Treasure or Trivia? A Tutoring Journey.

Posted on November 12, 2023

As we are about to enter the ‘exam season’, the tutors in the Faculty of Humanities were invited to share their experiences at the fourth annual Tutor Colloquium. Attended by tutor coordinators and tutors from ten departments, each presenting their yearly experience through the lens of this year's theme: Treasures and Trivia: Becoming and Standing Strong as a Tutor in the Faculty of Humanities.  Chaired by Mrs Morena Lotriet (Education Consultant of the Faculty of Humanities from the Department for Education Innovation) and Professor Karen Harris (Head of the Department of Historical and Heritage Studies), who both initiated this event, this colloquium provided vital on-the-ground feedback on how the skills learnt in tutoring training had been implemented and adapted to meet the educational needs of our students.

The Department of Psychology kicked off the proceedings with tutors, Khanyisile Mahlangu, and Michael Geraszounis, who presented on “Adapting to a post-COVID world”. The tutors highlighted the difficulties they have faced upon returning to contact classes as opposed to online sessions in our post-COVID world. The colloquium then moved on to Netshisaulu Gundo from the Unit for Academic Literacy. His presentation focused on the use of AI from a tutor’s perspective. Gundo commented on the use of AI from both positive and negative perspectives.

The Department of Political Sciences then presented on the mentoring role of senior tutors within their department. One of their senior tutors, Sicelo Ngwenya,  relayed the unexpected challenges faced by Political Science tutors and the need for experienced tutors when these problems arose. Tina Manyaneso and Gemma Mills (Department of English) presented on “Dealing with the unexpected”;

Very much in line with the theme for this year’s colloquium, “Treasures and Trivia”, Justine Binedell and Duncan Lotter from the Department of Historical and Heritage Studies entitled their presentation “Treasure Hunt”. Their presentation highlighted the implementation of the skills learnt during the tutor training into their tutorial classes, which encouraged critical engagement with course content within a safe learning environment. Following this presentation, Innocentia Nkosi and Noelien Wilsnach, also from the Department of Historical and Heritage Studies but representing Heritage and Cultural Tourism, considered the challenges faced in supporting differently-abled students in the learning process. Their presentation expressed the important role that tutors play in ensuring that these students are not left behind despite their disability/s.

The colloquium ended on a slightly sombre note as Dr. Vangile Bingma, the Tutor Coordinator from the Department of Sociology, presented on Tutor pressures and dealing with sadness and grief as a tutor group. Dr Bingma shared their department’s difficult experience of having to handle the loss of a colleague during the 2023 academic year. Dr. Bingma emphasised the importance of open communication beyond the professional level and stressed the availability of health services for both students and tutors alike during the grieving process.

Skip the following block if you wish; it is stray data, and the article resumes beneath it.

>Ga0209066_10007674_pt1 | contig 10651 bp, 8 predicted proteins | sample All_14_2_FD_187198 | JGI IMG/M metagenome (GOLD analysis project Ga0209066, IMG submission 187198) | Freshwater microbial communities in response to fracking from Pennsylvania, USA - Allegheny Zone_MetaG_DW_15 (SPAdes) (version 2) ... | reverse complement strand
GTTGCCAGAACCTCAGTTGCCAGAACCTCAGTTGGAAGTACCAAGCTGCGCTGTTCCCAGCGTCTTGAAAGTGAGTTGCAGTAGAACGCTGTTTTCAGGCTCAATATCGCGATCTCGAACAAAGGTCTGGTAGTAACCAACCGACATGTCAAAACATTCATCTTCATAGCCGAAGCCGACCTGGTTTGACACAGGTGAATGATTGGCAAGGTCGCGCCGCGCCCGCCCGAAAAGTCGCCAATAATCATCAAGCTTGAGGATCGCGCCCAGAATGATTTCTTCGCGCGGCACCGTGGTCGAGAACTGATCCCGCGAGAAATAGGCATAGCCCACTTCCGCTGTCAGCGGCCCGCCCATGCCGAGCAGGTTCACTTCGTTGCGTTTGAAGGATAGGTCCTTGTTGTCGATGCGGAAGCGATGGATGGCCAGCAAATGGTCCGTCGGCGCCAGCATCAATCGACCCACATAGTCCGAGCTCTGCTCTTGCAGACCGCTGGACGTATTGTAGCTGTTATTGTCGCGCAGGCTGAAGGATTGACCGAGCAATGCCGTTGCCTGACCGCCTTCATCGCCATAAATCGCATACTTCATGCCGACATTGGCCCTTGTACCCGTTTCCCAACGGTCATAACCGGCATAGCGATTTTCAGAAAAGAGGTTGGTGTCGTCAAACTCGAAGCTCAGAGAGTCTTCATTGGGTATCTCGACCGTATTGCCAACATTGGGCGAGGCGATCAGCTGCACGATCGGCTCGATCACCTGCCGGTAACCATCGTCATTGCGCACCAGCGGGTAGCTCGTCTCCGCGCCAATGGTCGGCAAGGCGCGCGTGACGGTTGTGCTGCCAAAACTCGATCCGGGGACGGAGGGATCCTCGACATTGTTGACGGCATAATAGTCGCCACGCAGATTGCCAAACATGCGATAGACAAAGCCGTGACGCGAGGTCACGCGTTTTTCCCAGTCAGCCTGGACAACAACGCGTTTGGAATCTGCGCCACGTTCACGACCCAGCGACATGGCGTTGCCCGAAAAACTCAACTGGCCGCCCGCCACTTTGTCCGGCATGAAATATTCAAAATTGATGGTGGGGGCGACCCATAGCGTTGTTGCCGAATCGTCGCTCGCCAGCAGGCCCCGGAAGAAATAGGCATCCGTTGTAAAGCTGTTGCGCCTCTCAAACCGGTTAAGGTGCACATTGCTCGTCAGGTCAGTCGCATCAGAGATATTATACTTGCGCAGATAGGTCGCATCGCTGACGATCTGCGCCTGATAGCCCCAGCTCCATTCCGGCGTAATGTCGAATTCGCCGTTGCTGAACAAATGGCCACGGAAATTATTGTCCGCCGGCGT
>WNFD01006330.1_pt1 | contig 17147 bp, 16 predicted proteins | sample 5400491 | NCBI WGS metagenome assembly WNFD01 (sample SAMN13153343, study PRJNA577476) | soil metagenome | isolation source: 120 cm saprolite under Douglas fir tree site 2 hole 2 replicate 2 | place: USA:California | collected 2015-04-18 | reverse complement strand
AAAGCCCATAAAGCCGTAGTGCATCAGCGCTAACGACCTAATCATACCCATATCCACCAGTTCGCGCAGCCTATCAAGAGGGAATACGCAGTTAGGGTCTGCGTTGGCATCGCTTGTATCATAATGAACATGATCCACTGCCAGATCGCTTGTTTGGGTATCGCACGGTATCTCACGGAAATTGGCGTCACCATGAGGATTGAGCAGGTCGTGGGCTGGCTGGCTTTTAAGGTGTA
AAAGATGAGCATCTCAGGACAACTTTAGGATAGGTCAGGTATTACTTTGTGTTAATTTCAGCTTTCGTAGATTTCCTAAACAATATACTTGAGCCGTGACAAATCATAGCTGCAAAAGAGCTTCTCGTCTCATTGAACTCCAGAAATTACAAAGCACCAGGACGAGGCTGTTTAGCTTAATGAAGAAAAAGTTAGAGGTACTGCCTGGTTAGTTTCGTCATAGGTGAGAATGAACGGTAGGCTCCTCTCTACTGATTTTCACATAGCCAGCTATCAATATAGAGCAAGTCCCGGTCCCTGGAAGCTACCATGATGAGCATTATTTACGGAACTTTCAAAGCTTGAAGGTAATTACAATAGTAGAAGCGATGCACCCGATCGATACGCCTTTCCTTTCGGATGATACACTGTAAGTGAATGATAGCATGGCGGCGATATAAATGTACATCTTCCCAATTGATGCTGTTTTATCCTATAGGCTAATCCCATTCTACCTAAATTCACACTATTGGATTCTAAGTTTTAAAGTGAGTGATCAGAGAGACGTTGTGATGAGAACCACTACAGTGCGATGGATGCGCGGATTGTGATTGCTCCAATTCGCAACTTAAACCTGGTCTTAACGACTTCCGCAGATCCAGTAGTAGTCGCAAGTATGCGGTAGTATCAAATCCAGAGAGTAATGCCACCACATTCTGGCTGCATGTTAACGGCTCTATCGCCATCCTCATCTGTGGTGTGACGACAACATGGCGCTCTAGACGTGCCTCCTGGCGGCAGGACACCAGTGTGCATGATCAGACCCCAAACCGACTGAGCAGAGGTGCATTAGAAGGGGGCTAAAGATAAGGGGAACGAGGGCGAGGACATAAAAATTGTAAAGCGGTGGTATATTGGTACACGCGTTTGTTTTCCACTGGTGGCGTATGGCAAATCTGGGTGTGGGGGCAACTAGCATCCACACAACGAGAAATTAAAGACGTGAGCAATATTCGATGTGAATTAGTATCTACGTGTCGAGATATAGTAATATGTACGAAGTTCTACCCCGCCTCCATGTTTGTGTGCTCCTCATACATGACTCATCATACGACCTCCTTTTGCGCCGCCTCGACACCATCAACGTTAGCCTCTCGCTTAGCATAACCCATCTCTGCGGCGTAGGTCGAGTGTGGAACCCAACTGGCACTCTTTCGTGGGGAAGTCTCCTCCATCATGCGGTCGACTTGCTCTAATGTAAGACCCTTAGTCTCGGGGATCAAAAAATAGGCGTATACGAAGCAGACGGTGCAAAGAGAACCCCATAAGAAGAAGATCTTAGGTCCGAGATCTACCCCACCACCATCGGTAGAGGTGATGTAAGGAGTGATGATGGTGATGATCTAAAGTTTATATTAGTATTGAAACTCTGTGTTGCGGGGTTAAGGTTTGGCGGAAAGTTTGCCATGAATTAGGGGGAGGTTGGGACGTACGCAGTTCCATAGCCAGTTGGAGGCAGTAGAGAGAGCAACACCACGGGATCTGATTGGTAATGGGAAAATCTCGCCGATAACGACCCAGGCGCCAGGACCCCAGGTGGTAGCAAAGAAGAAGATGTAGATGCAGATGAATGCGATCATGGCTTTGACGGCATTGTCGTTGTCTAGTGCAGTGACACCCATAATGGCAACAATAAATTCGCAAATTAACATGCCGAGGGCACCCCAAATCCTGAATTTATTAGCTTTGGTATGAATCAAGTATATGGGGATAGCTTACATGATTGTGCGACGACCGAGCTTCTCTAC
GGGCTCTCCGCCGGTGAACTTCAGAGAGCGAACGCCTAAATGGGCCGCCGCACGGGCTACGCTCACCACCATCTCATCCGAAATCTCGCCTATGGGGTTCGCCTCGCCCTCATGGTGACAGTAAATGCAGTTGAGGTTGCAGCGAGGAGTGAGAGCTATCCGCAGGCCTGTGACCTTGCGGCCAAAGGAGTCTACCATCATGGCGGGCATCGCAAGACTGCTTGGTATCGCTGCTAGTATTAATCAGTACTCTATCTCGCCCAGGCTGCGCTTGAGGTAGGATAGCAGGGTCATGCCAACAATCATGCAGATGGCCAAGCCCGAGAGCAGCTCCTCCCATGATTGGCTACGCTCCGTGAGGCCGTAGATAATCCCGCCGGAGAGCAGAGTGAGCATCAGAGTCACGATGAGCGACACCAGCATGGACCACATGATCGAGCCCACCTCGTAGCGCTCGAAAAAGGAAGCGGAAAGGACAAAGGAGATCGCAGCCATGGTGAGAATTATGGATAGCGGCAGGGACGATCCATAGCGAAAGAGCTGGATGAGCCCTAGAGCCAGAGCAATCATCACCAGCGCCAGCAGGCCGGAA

While each department interpreted this year's theme differently, there were common sentiments echoed by all. Artificial intelligence was a hot topic, with many presentations providing feedback on how tutors had adapted their skills to this new learning “threat” or using it as a teaching “tool”. While the verdict is still out on AI, other key issues were addressed, such as the growing number of students who lacked access to learning materials, the educational gap between high school and university, and assisting differently-abled students in tutorial activities. Furthermore, the unique structure of tutorials was emphasised for its ability to combine ‘trivia’ based factual information, as well as provide a space for students to build upon this knowledge through ‘treasure’ style discussions. The conclusion was made that this combination of trivia and treasure equipped students with vital skills of critical analysis, independent thinking and academic articulation.

Each presentation at the tutor training webinar referenced Mrs Lotriet's yearly tutor training, which emphasises the structural framework that each tutor group uses as a foundation for their teaching. Mrs Lotriet noted the valuable insights and solutions shared during the webinar and emphasized the need to incorporate this feedback into future tutor training.

Professor Karen Harris concluded the proceedings with a few discerning remarks about each presentation. She then thanked the tutors for their insights as well as the indispensable role they play in assisting with the teaching process. The Department of Education Innovation was commended for their wonderful support of the tutor system and the valuable training they provide. In closing, she emphasised that ‘UP Cares’ is more than just a catchy slogan, but an integral practice of departments throughout the Faculty of Humanities.

- Author Innocentia Nkosi, Justine Binedell & Duncan Lotter

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